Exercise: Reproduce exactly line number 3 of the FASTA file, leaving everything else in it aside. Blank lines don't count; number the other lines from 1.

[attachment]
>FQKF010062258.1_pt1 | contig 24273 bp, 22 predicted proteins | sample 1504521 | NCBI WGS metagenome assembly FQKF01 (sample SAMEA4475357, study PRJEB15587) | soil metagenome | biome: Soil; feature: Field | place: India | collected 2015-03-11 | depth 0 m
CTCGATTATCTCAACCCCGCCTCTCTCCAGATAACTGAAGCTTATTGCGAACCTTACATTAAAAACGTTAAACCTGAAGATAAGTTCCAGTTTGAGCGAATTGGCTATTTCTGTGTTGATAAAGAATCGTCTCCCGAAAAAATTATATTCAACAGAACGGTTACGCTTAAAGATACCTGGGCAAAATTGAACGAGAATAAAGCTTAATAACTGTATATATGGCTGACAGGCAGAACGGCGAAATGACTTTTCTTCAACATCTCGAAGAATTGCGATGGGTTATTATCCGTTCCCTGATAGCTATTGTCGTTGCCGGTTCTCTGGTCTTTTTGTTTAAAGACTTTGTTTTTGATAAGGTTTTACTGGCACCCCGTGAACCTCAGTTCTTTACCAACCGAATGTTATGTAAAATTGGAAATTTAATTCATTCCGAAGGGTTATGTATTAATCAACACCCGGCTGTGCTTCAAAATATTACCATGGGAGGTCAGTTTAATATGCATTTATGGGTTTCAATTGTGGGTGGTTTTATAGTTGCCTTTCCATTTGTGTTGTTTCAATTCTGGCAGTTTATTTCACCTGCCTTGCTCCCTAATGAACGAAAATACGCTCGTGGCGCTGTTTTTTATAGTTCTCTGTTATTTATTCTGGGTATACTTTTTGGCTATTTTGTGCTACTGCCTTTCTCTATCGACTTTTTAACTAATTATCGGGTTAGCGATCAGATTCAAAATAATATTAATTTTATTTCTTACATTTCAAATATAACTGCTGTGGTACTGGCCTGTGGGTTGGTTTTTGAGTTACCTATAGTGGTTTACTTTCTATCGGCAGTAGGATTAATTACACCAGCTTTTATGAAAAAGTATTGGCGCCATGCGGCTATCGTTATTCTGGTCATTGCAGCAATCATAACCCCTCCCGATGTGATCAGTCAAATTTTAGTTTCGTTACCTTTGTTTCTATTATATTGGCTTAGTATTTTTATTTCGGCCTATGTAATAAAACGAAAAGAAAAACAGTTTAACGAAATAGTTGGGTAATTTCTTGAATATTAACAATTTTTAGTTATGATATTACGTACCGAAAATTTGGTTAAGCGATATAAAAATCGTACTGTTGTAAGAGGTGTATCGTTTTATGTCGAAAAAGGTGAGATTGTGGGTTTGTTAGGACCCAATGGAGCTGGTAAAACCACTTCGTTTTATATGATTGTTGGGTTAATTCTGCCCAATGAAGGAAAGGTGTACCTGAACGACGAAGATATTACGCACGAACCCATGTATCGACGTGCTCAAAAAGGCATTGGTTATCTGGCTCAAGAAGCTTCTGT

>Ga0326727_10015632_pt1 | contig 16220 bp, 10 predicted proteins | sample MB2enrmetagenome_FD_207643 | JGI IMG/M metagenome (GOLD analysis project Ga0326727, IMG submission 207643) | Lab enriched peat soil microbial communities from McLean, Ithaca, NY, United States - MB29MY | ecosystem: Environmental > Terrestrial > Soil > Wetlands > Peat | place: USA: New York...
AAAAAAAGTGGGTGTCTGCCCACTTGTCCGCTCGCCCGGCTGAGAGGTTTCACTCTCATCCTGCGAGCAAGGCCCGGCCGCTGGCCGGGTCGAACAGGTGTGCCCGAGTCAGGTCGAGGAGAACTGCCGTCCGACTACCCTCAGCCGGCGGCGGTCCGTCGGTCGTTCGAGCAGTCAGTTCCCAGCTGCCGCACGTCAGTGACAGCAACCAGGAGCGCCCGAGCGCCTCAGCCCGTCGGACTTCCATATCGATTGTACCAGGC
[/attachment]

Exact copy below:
>Ga0326727_10015632_pt1 | contig 16220 bp, 10 predicted proteins | sample MB2enrmetagenome_FD_207643 | JGI IMG/M metagenome (GOLD analysis project Ga0326727, IMG submission 207643) | Lab enriched peat soil microbial communities from McLean, Ithaca, NY, United States - MB29MY | ecosystem: Environmental > Terrestrial > Soil > Wetlands > Peat | place: USA: New York...